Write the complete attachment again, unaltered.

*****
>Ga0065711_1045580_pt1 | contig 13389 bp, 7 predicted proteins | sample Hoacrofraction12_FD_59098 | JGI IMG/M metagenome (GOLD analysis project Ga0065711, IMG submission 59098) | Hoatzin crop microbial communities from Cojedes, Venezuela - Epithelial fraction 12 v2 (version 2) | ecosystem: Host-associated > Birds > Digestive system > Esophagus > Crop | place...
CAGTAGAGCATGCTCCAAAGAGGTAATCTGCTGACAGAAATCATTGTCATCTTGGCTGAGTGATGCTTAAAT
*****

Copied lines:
>Ga0065711_1045580_pt1 | contig 13389 bp, 7 predicted proteins | sample Hoacrofraction12_FD_59098 | JGI IMG/M metagenome (GOLD analysis project Ga0065711, IMG submission 59098) | Hoatzin crop microbial communities from Cojedes, Venezuela - Epithelial fraction 12 v2 (version 2) | ecosystem: Host-associated > Birds > Digestive system > Esophagus > Crop | place...
CAGTAGAGCATGCTCCAAAGAGGTAATCTGCTGACAGAAATCATTGTCATCTTGGCTGAGTGATGCTTAAAT